4. Community – liking where you live, feeling safe, and having pride in your community: A safe, pleasant working environment that everyone feels proud to work in.
  5. Physical – Having good health and enough energy to get things done daily: Healthcare plans, gym subscriptions, work sports clubs, exercise classes for mind and body, breaks to get out into the fresh air.

Help managers identify burnout risks

Our 2023 Employee Experience Trends Report found that it’s not just employees who are feeling burnt out. Globally, leaders are feeling the strain, too; almost half of C-suite executives reported burnout symptoms:

Experiencing burnout is the only area where C-suite and directors scored worse than individual contributors and managers.

 

Clearly, there’s currently a gap in the employee experience. Although organizations regularly ask for employee feedback, we found only 45% of employees strongly agree/agree with the statement: “I was given an opportunity to discuss the results from last year’s survey.”

The most impactful action organizations can take to rectify burnout as a consequence of poor processes is not simply to listen to employees, but to act on their feedback.

Where traditional management went for a ‘command-and-control’ dictatorial style that caused harmful work stress, making modern managers (who may be at risk of burnout themselves) aware of burnout risks changes that whole dynamic.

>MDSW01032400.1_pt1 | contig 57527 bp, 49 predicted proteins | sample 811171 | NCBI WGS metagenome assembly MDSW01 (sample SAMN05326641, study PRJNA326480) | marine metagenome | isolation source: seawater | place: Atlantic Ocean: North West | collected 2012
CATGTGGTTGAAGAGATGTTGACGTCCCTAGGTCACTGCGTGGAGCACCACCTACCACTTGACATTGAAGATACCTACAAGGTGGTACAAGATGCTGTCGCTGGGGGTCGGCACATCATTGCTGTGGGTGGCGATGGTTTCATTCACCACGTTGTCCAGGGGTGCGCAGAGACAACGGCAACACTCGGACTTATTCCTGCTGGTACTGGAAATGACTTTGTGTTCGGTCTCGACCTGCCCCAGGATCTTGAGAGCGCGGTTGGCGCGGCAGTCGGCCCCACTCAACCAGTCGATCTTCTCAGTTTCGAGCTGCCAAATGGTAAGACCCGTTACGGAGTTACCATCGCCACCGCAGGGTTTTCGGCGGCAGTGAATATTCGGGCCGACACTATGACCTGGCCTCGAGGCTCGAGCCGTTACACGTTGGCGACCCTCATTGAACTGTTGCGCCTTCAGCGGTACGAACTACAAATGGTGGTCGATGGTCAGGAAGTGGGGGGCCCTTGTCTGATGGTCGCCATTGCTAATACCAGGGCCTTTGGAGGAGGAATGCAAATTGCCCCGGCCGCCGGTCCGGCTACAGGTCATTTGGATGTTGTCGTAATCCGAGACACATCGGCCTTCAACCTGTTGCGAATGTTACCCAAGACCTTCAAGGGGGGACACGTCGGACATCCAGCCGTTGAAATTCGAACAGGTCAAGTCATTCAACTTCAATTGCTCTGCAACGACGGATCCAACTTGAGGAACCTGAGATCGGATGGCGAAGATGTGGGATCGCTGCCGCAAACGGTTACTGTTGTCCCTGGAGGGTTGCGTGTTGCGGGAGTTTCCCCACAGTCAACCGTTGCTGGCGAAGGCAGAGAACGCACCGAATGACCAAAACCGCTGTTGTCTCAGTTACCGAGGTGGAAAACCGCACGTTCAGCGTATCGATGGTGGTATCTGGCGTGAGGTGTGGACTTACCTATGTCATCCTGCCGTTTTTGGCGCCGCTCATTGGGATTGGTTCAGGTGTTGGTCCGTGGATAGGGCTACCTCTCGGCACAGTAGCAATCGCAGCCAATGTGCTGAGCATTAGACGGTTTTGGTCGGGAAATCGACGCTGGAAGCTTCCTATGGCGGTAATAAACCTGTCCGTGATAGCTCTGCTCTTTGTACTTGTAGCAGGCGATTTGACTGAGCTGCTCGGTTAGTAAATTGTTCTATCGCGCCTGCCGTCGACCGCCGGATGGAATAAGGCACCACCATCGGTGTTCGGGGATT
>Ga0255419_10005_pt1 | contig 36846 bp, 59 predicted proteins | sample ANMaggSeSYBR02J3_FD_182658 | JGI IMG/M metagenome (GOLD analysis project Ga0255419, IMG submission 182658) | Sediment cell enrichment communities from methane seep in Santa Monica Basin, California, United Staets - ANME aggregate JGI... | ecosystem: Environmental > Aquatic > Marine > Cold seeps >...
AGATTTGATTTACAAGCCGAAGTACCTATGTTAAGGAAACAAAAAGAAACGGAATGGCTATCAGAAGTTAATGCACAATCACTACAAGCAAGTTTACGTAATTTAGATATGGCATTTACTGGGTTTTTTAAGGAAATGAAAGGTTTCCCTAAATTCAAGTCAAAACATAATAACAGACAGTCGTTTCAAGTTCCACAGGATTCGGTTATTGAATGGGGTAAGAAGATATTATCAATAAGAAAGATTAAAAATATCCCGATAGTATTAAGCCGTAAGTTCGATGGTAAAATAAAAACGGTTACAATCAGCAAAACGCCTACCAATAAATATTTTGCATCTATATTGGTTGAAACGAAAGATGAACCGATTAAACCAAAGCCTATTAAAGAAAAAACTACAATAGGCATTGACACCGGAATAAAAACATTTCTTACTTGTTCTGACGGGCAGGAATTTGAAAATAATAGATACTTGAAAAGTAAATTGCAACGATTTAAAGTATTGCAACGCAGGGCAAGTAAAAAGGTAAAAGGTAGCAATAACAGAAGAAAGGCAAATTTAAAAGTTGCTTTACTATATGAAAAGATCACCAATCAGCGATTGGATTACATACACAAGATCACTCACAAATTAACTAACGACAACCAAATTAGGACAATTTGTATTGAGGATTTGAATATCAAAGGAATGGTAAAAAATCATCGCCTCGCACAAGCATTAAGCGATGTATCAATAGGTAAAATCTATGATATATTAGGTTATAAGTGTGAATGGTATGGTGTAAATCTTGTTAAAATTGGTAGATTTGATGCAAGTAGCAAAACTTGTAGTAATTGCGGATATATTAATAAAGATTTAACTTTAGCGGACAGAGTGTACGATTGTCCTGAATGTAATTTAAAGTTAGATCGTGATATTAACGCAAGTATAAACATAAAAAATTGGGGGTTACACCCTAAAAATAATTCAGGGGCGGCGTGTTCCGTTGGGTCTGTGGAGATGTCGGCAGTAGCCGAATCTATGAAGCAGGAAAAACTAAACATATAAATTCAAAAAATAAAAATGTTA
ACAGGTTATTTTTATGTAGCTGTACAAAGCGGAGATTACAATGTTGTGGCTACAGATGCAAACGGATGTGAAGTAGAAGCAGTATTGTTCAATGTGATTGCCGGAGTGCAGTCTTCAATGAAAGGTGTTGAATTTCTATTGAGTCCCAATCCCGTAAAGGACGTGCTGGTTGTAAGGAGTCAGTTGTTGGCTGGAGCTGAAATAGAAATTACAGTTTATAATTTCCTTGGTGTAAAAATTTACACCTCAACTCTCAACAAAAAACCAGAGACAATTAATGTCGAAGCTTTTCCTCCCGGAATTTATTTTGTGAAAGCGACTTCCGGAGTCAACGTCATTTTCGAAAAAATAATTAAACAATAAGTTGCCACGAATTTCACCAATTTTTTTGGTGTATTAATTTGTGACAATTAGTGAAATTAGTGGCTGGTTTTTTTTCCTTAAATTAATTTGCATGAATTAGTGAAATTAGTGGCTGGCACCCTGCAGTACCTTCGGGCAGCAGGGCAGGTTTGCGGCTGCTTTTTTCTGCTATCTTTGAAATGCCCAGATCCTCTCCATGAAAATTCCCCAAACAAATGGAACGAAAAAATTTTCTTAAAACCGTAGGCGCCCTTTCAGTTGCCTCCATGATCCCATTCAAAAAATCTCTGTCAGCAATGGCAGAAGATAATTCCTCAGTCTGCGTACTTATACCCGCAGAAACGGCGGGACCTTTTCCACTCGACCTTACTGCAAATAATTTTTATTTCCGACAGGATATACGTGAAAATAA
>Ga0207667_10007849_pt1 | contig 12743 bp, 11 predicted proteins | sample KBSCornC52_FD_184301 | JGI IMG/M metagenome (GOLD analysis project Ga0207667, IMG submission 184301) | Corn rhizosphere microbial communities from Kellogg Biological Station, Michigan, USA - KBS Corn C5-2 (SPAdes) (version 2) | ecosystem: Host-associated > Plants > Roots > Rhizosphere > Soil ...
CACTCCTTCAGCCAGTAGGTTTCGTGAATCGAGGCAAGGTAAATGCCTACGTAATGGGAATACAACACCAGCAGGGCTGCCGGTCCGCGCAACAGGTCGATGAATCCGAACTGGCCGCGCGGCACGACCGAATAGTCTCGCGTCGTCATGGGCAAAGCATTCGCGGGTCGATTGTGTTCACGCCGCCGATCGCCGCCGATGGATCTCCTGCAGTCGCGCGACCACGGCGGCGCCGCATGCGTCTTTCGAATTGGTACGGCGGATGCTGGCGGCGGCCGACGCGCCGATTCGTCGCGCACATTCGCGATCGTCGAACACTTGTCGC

As a manager, you need to:

  • Act on the results of an employee wellbeing survey, or other engagement survey,  to show how you support employees and their well-being
  • Organize team-building exercises and monthly catch ups to develop camaraderie and connections outside work
  • Deliver information in good time
  • Work to overcome difficult working conditions in busy periods, or here’s a failure in systems and processes
  • Listen to team members who say they are burnt out after going above and beyond consistently
  • Be flexible with employee metric ratings to help reduce performance stress
  •  Focus on employee well-being, staff morale, and resource availability to relieve people and avoid them working excessive hours
  • Model behavior – don’t work through lunch or on vacation, or not take PTO, as this encourages employees to do the same

Make systems and processes efficient

We mentioned above that we found ineffective processes and systems to be the top driver of burnout this year. Employees are often being asked to do more with less, but without the appropriate systems and processes in place to work efficiently, organizations will continue to propagate employee burnout.

Be innovative and upgrade work processes to get ahead of competitors rather than fall behind. When you remove these obstacles, you empower your people, and make their jobs easier.

Make mental health a priority

Job burnout results from the work-related stress of an overwhelming workload, inflexibility, lack of direction and clarity, micromanagement, and unfair treatment. These all affect employees’ mental health and can lead to mental illness, breakdowns and staff turnover.